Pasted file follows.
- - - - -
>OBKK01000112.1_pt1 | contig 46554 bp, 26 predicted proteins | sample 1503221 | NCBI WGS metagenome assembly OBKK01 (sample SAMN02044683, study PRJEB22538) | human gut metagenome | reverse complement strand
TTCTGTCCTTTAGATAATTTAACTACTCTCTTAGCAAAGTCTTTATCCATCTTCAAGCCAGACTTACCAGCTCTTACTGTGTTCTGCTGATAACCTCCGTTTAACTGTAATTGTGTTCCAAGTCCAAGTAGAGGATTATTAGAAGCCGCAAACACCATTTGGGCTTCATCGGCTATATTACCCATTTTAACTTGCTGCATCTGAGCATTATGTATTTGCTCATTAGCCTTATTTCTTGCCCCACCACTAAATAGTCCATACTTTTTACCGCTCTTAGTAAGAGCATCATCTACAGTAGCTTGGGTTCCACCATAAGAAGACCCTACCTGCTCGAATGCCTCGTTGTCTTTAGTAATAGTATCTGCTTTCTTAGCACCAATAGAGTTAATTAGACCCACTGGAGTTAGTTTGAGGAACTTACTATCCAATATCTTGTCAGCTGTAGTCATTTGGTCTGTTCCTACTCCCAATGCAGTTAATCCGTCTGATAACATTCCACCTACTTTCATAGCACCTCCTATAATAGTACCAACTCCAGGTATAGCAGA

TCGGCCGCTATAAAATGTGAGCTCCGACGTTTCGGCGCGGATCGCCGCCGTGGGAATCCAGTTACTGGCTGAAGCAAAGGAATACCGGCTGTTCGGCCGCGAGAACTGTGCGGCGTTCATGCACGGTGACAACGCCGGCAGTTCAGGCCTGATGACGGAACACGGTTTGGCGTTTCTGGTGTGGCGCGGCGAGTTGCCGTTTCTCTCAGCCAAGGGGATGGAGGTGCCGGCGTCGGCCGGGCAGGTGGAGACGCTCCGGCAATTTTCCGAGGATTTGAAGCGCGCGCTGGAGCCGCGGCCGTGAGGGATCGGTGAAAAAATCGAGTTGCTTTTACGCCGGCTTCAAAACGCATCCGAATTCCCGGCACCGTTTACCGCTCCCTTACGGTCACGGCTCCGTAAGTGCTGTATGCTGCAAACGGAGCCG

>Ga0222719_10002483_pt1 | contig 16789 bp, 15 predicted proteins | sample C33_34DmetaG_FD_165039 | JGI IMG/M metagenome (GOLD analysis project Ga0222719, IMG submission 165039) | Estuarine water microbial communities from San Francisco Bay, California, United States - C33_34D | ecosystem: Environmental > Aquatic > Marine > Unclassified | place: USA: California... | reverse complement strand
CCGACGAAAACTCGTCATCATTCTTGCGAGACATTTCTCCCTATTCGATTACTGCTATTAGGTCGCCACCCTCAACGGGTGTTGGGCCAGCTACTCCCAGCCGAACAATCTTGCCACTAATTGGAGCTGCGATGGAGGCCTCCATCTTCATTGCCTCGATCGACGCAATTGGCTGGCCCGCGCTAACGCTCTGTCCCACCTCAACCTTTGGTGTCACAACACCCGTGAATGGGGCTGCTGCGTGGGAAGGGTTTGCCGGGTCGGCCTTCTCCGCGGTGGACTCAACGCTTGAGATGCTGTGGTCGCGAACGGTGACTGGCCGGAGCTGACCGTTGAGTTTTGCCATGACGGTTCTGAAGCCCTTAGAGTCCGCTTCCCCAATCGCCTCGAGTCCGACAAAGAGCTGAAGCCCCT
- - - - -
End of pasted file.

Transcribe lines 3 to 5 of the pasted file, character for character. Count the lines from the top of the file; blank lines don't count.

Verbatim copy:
TCGGCCGCTATAAAATGTGAGCTCCGACGTTTCGGCGCGGATCGCCGCCGTGGGAATCCAGTTACTGGCTGAAGCAAAGGAATACCGGCTGTTCGGCCGCGAGAACTGTGCGGCGTTCATGCACGGTGACAACGCCGGCAGTTCAGGCCTGATGACGGAACACGGTTTGGCGTTTCTGGTGTGGCGCGGCGAGTTGCCGTTTCTCTCAGCCAAGGGGATGGAGGTGCCGGCGTCGGCCGGGCAGGTGGAGACGCTCCGGCAATTTTCCGAGGATTTGAAGCGCGCGCTGGAGCCGCGGCCGTGAGGGATCGGTGAAAAAATCGAGTTGCTTTTACGCCGGCTTCAAAACGCATCCGAATTCCCGGCACCGTTTACCGCTCCCTTACGGTCACGGCTCCGTAAGTGCTGTATGCTGCAAACGGAGCCG

>Ga0222719_10002483_pt1 | contig 16789 bp, 15 predicted proteins | sample C33_34DmetaG_FD_165039 | JGI IMG/M metagenome (GOLD analysis project Ga0222719, IMG submission 165039) | Estuarine water microbial communities from San Francisco Bay, California, United States - C33_34D | ecosystem: Environmental > Aquatic > Marine > Unclassified | place: USA: California... | reverse complement strand
CCGACGAAAACTCGTCATCATTCTTGCGAGACATTTCTCCCTATTCGATTACTGCTATTAGGTCGCCACCCTCAACGGGTGTTGGGCCAGCTACTCCCAGCCGAACAATCTTGCCACTAATTGGAGCTGCGATGGAGGCCTCCATCTTCATTGCCTCGATCGACGCAATTGGCTGGCCCGCGCTAACGCTCTGTCCCACCTCAACCTTTGGTGTCACAACACCCGTGAATGGGGCTGCTGCGTGGGAAGGGTTTGCCGGGTCGGCCTTCTCCGCGGTGGACTCAACGCTTGAGATGCTGTGGTCGCGAACGGTGACTGGCCGGAGCTGACCGTTGAGTTTTGCCATGACGGTTCTGAAGCCCTTAGAGTCCGCTTCCCCAATCGCCTCGAGTCCGACAAAGAGCTGAAGCCCCT